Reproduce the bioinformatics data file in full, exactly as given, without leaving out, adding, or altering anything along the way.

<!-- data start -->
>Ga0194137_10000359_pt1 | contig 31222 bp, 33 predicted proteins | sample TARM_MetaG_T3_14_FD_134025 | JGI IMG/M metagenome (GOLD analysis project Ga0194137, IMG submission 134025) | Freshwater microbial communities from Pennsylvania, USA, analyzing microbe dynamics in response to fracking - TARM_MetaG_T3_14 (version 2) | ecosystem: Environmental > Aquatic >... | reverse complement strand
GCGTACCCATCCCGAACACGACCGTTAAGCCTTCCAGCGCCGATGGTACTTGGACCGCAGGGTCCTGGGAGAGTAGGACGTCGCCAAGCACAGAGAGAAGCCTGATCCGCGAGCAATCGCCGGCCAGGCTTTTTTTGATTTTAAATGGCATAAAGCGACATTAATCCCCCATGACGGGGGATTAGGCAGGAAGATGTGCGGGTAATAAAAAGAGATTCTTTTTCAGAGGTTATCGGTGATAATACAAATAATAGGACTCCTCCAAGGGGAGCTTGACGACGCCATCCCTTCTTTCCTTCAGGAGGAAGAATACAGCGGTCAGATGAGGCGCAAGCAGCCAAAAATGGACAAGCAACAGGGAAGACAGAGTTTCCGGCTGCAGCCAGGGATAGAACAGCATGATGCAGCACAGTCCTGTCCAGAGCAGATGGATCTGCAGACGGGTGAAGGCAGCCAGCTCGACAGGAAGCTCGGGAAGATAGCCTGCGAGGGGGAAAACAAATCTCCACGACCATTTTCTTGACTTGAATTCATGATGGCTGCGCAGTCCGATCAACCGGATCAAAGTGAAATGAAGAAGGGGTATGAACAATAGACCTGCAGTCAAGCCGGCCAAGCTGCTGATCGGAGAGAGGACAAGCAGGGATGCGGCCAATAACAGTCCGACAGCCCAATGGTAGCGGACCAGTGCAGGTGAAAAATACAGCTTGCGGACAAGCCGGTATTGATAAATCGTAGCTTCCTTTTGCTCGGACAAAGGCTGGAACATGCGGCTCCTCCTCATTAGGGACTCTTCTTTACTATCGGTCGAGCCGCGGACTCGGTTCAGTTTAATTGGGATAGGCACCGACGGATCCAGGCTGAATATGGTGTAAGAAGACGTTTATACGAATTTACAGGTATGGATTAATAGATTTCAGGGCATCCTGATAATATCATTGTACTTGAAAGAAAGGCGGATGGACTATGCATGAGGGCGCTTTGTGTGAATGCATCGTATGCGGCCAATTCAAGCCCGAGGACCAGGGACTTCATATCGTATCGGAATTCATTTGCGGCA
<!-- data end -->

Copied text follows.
>Ga0194137_10000359_pt1 | contig 31222 bp, 33 predicted proteins | sample TARM_MetaG_T3_14_FD_134025 | JGI IMG/M metagenome (GOLD analysis project Ga0194137, IMG submission 134025) | Freshwater microbial communities from Pennsylvania, USA, analyzing microbe dynamics in response to fracking - TARM_MetaG_T3_14 (version 2) | ecosystem: Environmental > Aquatic >... | reverse complement strand
GCGTACCCATCCCGAACACGACCGTTAAGCCTTCCAGCGCCGATGGTACTTGGACCGCAGGGTCCTGGGAGAGTAGGACGTCGCCAAGCACAGAGAGAAGCCTGATCCGCGAGCAATCGCCGGCCAGGCTTTTTTTGATTTTAAATGGCATAAAGCGACATTAATCCCCCATGACGGGGGATTAGGCAGGAAGATGTGCGGGTAATAAAAAGAGATTCTTTTTCAGAGGTTATCGGTGATAATACAAATAATAGGACTCCTCCAAGGGGAGCTTGACGACGCCATCCCTTCTTTCCTTCAGGAGGAAGAATACAGCGGTCAGATGAGGCGCAAGCAGCCAAAAATGGACAAGCAACAGGGAAGACAGAGTTTCCGGCTGCAGCCAGGGATAGAACAGCATGATGCAGCACAGTCCTGTCCAGAGCAGATGGATCTGCAGACGGGTGAAGGCAGCCAGCTCGACAGGAAGCTCGGGAAGATAGCCTGCGAGGGGGAAAACAAATCTCCACGACCATTTTCTTGACTTGAATTCATGATGGCTGCGCAGTCCGATCAACCGGATCAAAGTGAAATGAAGAAGGGGTATGAACAATAGACCTGCAGTCAAGCCGGCCAAGCTGCTGATCGGAGAGAGGACAAGCAGGGATGCGGCCAATAACAGTCCGACAGCCCAATGGTAGCGGACCAGTGCAGGTGAAAAATACAGCTTGCGGACAAGCCGGTATTGATAAATCGTAGCTTCCTTTTGCTCGGACAAAGGCTGGAACATGCGGCTCCTCCTCATTAGGGACTCTTCTTTACTATCGGTCGAGCCGCGGACTCGGTTCAGTTTAATTGGGATAGGCACCGACGGATCCAGGCTGAATATGGTGTAAGAAGACGTTTATACGAATTTACAGGTATGGATTAATAGATTTCAGGGCATCCTGATAATATCATTGTACTTGAAAGAAAGGCGGATGGACTATGCATGAGGGCGCTTTGTGTGAATGCATCGTATGCGGCCAATTCAAGCCCGAGGACCAGGGACTTCATATCGTATCGGAATTCATTTGCGGCA